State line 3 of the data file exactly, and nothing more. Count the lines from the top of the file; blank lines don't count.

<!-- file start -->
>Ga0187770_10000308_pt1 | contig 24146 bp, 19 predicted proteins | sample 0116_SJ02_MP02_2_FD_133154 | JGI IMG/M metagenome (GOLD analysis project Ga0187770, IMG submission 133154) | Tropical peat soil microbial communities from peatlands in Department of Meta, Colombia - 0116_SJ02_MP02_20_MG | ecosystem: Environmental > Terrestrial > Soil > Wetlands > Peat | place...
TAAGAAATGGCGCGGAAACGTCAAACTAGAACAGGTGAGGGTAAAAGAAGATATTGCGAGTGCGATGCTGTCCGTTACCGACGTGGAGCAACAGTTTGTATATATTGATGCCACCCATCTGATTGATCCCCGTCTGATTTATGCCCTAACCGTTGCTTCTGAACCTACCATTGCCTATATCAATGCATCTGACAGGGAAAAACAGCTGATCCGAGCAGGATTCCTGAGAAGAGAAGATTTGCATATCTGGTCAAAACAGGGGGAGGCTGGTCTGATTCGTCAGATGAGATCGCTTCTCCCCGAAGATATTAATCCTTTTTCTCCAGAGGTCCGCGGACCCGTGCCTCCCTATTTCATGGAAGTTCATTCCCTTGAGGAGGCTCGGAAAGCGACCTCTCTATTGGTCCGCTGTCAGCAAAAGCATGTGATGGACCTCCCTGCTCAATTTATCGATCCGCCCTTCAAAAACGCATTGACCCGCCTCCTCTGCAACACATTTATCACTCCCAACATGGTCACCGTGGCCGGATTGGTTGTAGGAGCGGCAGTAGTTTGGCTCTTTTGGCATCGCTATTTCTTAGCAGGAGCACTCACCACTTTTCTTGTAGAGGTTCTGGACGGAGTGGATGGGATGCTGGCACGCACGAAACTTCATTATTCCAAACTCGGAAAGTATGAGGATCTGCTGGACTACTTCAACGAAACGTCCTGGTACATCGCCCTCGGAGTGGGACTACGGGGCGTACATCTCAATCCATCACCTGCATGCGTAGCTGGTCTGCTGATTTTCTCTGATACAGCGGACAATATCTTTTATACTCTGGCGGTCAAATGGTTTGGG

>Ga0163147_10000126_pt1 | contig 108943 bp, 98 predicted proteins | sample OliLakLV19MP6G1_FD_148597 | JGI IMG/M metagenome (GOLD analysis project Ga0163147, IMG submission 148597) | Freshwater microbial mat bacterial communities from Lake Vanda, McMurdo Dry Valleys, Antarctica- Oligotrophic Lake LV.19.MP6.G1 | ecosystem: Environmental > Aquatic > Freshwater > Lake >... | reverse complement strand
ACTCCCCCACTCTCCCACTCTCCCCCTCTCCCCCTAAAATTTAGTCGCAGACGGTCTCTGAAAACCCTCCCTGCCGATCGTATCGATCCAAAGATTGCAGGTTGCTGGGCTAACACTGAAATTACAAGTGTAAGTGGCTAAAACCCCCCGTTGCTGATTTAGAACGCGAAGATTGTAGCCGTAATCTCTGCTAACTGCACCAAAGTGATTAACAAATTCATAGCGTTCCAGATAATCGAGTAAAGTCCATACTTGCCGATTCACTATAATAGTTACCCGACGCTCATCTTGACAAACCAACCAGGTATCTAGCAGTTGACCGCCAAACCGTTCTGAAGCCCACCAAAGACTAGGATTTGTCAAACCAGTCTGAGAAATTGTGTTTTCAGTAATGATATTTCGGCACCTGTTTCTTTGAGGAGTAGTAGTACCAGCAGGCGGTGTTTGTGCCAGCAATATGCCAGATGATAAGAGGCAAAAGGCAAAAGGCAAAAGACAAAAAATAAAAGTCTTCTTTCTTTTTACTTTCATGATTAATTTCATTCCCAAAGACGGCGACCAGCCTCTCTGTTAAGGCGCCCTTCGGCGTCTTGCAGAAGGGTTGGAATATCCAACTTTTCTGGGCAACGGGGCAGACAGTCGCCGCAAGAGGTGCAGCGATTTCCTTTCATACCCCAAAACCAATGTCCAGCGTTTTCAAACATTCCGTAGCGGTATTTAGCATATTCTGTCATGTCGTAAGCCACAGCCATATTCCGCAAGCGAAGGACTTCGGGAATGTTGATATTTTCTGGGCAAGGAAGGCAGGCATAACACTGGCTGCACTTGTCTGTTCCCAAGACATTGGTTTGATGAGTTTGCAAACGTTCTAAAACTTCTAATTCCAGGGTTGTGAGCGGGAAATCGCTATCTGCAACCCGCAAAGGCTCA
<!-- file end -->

>Ga0163147_10000126_pt1 | contig 108943 bp, 98 predicted proteins | sample OliLakLV19MP6G1_FD_148597 | JGI IMG/M metagenome (GOLD analysis project Ga0163147, IMG submission 148597) | Freshwater microbial mat bacterial communities from Lake Vanda, McMurdo Dry Valleys, Antarctica- Oligotrophic Lake LV.19.MP6.G1 | ecosystem: Environmental > Aquatic > Freshwater > Lake >... | reverse complement strand